- Studying open peer review platforms for SSH for future implementations.
- Investigating research data protection, privacy law and confidentiality.
Global interoperability in the center
OpenAIRE becomes an active member in a global and connected infrastructure of open data sources. We partner with the Confederation of Open Access Repositories – COAR to align and connect regional networks of repositories around the world and collaboratively work on the harmonization of policy elements, adoption of standardized impact measures, publication tracking methods, metadata elements, vocabularies, researcher IDs.
LaReferencia, the Latin America repository network which brings together 9 countries, becomes a trusted partner and starts mirroring OpenAIRE services and practices in the region.
Birth of the European Open Science Cloud
The European Open Science Cloud is a flagship initiative bringing an open and seamless in Europe. We embrace it from the start as a great opportunity to better frame open science, and closely collaborating with European e-Infrastructures EUDAT, EGI, GÉANT and LIBER we issue a joint statement on the vision for EOSC:
1– Open, 2– Publicly funded and governed, 3– Researcher-centric, 4– Comprehensive, 5– Diverse and distributed, 6– Interoperable, 7– Service-oriented, 8– Social
Realizing that the broader scope of open science needs synergies at all levels (national, EU, global), we slowly shift our strategy into making OpenAIRE a central infrastructure in EOSC, both services and network.
Evaluating workflows for publishing in OA
Commencing a 2.5 year pilot on behalf of the EC to gather evidence on the Gold/APC route, we put forward a € 4mi fund for FP7 post-grant publications. Our key findings:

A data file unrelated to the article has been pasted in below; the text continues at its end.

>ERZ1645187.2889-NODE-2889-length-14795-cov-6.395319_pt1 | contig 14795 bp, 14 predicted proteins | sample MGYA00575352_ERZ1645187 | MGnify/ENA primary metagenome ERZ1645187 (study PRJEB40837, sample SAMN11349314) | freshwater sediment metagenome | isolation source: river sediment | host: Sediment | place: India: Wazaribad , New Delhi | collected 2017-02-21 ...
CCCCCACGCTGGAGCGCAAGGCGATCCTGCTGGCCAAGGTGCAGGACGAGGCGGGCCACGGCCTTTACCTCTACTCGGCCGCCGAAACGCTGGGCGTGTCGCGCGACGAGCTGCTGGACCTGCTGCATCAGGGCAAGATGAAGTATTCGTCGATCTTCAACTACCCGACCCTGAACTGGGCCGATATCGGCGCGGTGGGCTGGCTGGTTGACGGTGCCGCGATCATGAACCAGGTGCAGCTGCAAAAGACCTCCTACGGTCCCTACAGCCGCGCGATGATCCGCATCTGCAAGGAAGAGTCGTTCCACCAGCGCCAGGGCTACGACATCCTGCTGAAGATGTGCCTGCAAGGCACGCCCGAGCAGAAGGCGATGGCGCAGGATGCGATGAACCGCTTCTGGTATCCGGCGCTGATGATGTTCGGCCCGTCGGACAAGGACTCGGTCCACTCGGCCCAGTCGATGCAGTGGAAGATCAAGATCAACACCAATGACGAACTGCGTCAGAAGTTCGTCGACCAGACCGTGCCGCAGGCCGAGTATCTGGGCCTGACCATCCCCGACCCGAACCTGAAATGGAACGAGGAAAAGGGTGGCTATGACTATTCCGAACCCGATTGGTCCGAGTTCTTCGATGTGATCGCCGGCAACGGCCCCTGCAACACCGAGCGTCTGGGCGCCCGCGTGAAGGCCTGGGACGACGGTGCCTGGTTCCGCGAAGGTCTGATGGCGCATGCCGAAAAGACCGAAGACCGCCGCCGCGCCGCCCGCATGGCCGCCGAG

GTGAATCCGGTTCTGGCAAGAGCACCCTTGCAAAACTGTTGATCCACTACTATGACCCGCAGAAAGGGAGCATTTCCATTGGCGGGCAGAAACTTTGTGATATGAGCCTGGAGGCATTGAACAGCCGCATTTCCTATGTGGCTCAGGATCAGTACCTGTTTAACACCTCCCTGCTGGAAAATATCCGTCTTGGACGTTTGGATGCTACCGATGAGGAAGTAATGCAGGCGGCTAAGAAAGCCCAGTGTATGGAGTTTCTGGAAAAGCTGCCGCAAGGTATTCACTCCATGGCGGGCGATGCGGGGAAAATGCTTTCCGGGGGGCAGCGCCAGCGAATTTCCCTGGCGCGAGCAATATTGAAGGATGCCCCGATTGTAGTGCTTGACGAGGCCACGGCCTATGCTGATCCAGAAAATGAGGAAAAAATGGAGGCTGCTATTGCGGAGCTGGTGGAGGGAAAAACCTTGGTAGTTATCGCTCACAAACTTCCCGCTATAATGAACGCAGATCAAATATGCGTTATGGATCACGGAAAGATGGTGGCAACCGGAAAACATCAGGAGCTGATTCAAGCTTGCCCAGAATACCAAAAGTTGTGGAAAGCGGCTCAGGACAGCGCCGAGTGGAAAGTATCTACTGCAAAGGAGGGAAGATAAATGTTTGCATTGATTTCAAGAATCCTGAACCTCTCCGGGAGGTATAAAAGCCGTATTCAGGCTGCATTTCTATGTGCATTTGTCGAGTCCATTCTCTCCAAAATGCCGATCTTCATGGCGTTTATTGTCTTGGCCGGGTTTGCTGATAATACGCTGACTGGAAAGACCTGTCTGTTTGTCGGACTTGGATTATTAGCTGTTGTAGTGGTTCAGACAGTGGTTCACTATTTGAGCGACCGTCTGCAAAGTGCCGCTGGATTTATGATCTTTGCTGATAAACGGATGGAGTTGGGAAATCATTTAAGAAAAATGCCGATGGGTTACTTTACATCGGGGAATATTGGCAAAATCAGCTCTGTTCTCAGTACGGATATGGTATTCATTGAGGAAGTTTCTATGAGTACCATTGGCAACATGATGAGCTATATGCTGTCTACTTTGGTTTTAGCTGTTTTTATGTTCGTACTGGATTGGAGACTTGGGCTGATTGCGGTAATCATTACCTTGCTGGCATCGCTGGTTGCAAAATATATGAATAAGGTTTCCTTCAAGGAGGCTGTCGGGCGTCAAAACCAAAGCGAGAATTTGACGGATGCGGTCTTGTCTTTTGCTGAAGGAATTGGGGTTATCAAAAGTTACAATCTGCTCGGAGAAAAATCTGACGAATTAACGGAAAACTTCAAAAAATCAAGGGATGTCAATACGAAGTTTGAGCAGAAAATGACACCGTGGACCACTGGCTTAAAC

- We set the rules, the publishers followed. Funders can enforce technical measures for a transition to a more integrated infrastructure: APC caps and workflows, good metadata, immediate linking to repositories.
- Monitoring of APCs, research publishing trends and behaviours can and should be recorded at a global level. Initiatives like OpenAPC are of key value.
- Non-APC journals are equally important. The library community is eager to offer good publishing venues and services, as shown by the € 400K we diverted from the original fund.
Linked Open Data services
This year marks a shift and focus on linked data: how we generate it and how we provide it to the community.
We extend our algorithms to include links to: funders/grants, around the world; data via DOIs and other types of PIDs; software with links to github, sourceforge; other types of research results e.g., clinical trials, protocols; patents from the EPO databases.
We enrich our portfolio with supervised and unsupervised machine learning algorithms and provide automated, extensible multi-dimensional classification and clustering.
We RDF-y OpenAIRE data and publish it for the first time as Linked Open Data connecting it to the LOD cloud.
New services in the horizon for a FAIR data ecosystem
The FAIR Guiding Principles for scientific data management and stewardship become a big part of open science. We start our next endeavour to better understand and help research communities to easily adopt open / FAIR practices.
Working with 5 communities from different disciplines (agriculture, economics, neuroinformatics, marine, digital humanities) we develop OpenAIRE-CONNECT: